For one reason or another, the topic for this week’s blog caused me great consternation. Before putting pen to paper (or fingertips to keyboard, as the case may be) I ummed and ahhed for much longer than necessary. Caught in the vice-like grip of indecision, I battled with myself.
Should I really continue with my foray into grammar geekery? Is it boring or baffling my (modest) readership? Should I pen a post focused on tips for small businesses and start-ups instead? After all, that Facebook pic (all about start-up advice) I shared this week went bananas. Or could I get away with a creative piece, a story with a new spin on an old fairy-tale?
Luckily, no one was home to witness my internal struggle, or its physical manifestations, including (but in no way limited to) warbling completely self-invented tunes while deliriously pounding out the backing drumbeat on my desk. I’m certain I resembled something akin to a crazy cat lady, fighting off rabid kittens.
In the end, I decided to finish what I started. That’s right lucky readers…the grammar check continues.
I came to the conclusion that any kind of blog post would be impossible without a wee bit of grammar geekery. I couldn’t possibly pen a post on tips for start-ups without knowing where or how to use a full stop. And there’s certainly no way I could scribe a fairy-tale fantasy without a basic understanding of apostrophes and colons and hyphens (oh my!).
After all, what sort of grammar geekery critique would be complete without a review of basic punctuation?
Punctuation is essential. It shows your reader where sentences start and finish. If used properly, punctuation makes your writing flow better, makes your writing easier to understand, and imbues your writing with force, emotion, humour, impact. With whatever it is that you so desire.
So, here are my top tips to help you ensure that your punctuation is practically perfect in every way.
Grammar Check: The Full Stop
The award for the most popular piece of punctuation goes to the humble full stop. Everyone uses the full stop. Regularly.
The full stop is most commonly used to mark the end of a sentence that encapsulates a complete statement.
- Example: My name is Sally and I am a wordsmith.
However, it can also be used to mark the end of a group of words that aren’t a complete statement, in order to emphasise that statement.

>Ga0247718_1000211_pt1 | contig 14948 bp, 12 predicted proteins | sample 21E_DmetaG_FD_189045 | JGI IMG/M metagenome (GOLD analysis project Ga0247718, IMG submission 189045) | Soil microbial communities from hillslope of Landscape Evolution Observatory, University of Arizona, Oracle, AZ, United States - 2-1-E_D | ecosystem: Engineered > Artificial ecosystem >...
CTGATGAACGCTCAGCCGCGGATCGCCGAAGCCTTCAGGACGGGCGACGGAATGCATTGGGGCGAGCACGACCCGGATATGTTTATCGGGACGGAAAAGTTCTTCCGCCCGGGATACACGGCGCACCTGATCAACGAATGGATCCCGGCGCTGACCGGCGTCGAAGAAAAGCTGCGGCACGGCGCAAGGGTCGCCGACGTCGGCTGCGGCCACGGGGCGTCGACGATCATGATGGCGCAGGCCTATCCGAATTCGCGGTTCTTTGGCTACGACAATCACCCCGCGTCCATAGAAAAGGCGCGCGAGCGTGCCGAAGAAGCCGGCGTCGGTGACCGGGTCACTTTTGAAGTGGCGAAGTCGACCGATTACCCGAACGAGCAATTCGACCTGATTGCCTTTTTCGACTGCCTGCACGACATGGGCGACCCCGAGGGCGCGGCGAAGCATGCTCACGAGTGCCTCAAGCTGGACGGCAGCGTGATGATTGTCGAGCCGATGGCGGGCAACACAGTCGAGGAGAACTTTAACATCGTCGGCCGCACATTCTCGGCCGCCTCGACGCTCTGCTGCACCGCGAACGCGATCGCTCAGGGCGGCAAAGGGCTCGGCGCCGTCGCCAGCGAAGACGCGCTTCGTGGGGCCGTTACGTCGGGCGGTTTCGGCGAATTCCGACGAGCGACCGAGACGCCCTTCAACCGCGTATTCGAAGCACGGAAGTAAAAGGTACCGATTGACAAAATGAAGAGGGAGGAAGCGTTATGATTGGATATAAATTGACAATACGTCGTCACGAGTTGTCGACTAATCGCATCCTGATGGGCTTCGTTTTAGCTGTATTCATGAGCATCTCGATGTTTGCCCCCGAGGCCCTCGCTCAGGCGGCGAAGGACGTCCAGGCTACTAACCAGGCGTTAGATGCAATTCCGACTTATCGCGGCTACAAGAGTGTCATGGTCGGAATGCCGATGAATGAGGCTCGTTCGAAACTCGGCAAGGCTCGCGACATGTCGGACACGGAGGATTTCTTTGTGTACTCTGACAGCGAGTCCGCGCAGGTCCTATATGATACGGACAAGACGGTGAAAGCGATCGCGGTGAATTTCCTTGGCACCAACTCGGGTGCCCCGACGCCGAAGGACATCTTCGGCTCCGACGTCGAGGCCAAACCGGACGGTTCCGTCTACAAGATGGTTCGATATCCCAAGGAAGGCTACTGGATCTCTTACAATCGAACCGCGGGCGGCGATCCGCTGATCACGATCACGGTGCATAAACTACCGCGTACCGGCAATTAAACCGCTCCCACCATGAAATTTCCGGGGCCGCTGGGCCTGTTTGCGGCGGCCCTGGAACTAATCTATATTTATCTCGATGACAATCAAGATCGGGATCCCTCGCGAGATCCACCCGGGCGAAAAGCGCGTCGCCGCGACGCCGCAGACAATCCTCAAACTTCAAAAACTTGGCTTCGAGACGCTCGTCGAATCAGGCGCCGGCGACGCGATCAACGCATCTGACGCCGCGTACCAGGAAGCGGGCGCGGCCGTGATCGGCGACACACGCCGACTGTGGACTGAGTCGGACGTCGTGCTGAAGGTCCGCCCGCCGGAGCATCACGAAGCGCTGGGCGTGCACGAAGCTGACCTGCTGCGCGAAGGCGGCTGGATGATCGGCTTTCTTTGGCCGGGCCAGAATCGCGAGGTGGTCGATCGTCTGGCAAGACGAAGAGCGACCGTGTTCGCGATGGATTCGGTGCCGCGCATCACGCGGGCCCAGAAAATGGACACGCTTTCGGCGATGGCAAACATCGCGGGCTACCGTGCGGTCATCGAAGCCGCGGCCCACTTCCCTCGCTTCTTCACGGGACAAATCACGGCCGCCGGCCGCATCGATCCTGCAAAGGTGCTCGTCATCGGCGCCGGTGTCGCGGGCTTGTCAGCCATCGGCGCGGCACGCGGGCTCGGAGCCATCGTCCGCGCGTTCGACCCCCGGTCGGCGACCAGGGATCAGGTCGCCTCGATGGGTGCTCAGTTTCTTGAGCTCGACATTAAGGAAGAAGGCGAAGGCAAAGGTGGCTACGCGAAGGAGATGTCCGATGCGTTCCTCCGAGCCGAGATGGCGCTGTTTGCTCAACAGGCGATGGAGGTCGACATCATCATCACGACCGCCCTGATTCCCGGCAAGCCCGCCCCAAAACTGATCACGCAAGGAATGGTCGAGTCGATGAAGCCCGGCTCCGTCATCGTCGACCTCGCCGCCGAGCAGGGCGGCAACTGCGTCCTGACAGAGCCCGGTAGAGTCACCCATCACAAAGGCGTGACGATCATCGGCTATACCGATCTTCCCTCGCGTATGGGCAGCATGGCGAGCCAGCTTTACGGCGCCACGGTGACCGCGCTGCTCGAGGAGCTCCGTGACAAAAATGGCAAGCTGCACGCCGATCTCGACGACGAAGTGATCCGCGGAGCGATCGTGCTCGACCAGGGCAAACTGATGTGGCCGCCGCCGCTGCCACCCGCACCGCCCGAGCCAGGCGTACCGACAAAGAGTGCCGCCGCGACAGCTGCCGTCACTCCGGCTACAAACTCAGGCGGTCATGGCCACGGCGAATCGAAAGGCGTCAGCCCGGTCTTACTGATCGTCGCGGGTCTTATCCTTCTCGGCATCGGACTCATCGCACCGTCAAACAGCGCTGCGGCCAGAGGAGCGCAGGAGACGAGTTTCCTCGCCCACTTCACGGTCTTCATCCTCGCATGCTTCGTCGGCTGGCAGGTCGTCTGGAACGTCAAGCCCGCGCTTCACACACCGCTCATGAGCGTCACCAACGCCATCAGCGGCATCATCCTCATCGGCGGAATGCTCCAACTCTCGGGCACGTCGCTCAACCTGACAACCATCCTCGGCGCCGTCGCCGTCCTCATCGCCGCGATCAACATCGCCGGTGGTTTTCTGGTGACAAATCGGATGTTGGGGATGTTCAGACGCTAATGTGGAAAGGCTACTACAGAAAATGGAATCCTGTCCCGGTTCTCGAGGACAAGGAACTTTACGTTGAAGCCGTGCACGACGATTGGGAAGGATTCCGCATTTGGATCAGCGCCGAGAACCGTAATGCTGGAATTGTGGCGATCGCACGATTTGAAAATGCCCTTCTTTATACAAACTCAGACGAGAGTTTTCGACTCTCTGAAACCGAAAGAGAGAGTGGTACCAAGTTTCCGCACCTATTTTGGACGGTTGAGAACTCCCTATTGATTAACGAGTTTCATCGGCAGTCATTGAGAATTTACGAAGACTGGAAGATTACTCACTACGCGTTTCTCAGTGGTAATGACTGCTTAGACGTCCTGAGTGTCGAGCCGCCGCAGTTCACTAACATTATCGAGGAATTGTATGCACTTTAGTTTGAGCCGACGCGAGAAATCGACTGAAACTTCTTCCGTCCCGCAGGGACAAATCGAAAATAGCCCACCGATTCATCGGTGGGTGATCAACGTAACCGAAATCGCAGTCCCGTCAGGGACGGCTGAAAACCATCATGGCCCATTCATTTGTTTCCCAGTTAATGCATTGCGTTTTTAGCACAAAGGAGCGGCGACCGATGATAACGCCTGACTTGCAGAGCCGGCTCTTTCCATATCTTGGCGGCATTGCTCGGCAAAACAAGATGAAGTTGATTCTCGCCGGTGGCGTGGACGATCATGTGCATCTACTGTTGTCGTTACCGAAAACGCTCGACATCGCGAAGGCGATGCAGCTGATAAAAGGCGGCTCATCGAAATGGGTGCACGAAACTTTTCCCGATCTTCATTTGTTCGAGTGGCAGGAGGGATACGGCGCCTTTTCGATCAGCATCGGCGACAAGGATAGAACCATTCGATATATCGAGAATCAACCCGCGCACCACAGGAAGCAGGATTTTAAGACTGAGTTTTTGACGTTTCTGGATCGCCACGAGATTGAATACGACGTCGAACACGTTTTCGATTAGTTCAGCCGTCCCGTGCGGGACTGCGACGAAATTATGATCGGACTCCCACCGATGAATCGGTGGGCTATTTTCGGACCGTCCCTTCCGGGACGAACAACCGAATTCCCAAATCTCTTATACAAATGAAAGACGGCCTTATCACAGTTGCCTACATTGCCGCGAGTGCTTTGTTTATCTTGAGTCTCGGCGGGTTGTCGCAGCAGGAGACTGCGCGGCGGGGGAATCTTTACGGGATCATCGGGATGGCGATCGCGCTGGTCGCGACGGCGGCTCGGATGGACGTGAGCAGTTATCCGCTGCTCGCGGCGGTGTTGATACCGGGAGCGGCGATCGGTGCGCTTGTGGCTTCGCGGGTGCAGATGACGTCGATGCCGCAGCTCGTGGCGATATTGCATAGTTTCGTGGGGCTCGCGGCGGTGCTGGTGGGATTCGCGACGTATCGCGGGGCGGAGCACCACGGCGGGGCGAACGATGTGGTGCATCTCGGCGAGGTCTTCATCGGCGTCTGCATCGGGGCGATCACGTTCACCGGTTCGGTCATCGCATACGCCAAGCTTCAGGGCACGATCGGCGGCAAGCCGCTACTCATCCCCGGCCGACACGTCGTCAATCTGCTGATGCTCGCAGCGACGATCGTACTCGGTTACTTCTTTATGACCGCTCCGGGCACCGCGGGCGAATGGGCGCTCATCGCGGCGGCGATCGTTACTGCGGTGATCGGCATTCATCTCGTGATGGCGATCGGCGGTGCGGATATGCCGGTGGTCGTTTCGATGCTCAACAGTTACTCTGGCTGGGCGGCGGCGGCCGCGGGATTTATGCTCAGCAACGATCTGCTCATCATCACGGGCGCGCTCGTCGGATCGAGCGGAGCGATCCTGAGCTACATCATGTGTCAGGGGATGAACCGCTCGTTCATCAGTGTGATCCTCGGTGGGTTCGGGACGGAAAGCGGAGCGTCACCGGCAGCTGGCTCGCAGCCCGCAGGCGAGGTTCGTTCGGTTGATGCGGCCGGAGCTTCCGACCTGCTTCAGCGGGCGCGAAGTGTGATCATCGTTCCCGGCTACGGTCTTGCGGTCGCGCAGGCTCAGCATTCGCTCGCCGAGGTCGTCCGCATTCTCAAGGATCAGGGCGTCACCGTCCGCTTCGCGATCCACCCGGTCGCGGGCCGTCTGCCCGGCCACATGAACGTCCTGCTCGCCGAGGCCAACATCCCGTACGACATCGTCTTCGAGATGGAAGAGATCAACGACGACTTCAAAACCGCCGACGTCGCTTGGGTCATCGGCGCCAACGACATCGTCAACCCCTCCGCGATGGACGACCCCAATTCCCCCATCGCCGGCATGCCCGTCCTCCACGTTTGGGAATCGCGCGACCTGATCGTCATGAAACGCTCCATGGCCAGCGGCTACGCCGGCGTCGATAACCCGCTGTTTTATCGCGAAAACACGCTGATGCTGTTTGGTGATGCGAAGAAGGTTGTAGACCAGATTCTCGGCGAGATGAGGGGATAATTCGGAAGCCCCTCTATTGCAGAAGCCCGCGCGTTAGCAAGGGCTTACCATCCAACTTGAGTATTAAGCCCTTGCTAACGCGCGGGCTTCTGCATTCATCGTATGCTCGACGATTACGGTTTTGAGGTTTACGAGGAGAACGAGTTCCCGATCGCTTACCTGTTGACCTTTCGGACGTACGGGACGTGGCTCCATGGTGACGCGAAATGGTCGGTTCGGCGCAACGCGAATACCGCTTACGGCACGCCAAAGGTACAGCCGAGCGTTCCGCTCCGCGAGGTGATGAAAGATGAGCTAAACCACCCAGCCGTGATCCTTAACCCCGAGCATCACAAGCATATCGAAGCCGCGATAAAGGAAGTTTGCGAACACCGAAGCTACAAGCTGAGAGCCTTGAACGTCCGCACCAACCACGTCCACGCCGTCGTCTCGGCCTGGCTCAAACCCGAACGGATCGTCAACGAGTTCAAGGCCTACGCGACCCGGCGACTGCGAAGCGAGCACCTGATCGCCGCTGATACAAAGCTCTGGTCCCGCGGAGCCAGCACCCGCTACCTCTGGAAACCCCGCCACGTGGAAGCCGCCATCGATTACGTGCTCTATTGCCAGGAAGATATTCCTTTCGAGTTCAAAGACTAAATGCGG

- Example: I kept replaying the moment in my head. Over and over again.
The other common use for a full stop is in abbreviations.
- Example: The shop has a range of shirts, pants, shoes, etc. at a discounted price.
Grammar Check: The Comma
The humble comma is a little more complicated than its cousin, the full stop. A comma marks a break between the different sections of a sentence. When used correctly, commas make the meaning of sentences much clearer; they separate words, clauses and phrases. The most common uses of commas are:
In a List
You should include a comma between each item within a list.
- Example: For dinner we had steak, potatoes, carrots, peas, and beans.
The last comma in the list above is called a ‘serial comma’. Not every author, publishing house or publication uses this type of comma. But, given that Oxford Dictionaries uses it, and in some instances it can make your writing clearer, I thought it was worth a mention.
- Example: My favourite jumpers are black, white and red and grey.
It’s not 100% clear in the sentence above whether I am referring to three jumpers (black, white, and red and grey) or four jumpers (black, white, red, and grey). If you add a serial comma, the meaning becomes clearer: My favourite jumpers are black, white, and red and grey.
In Direct Speech
Direct speech is when you quote a person’s words exactly as they were spoken. If you include the direct speech after details about the speaker, then you need to use a comma to introduce the speech.
- Example: Fred replied, “I need a holiday.”
Note that the comma is placed before the opening quotation mark, and the full stop is placed before the closing quotation mark.
On the other hand, if the speech comes before the details about the speaker, then you will need to include a comma after the speech.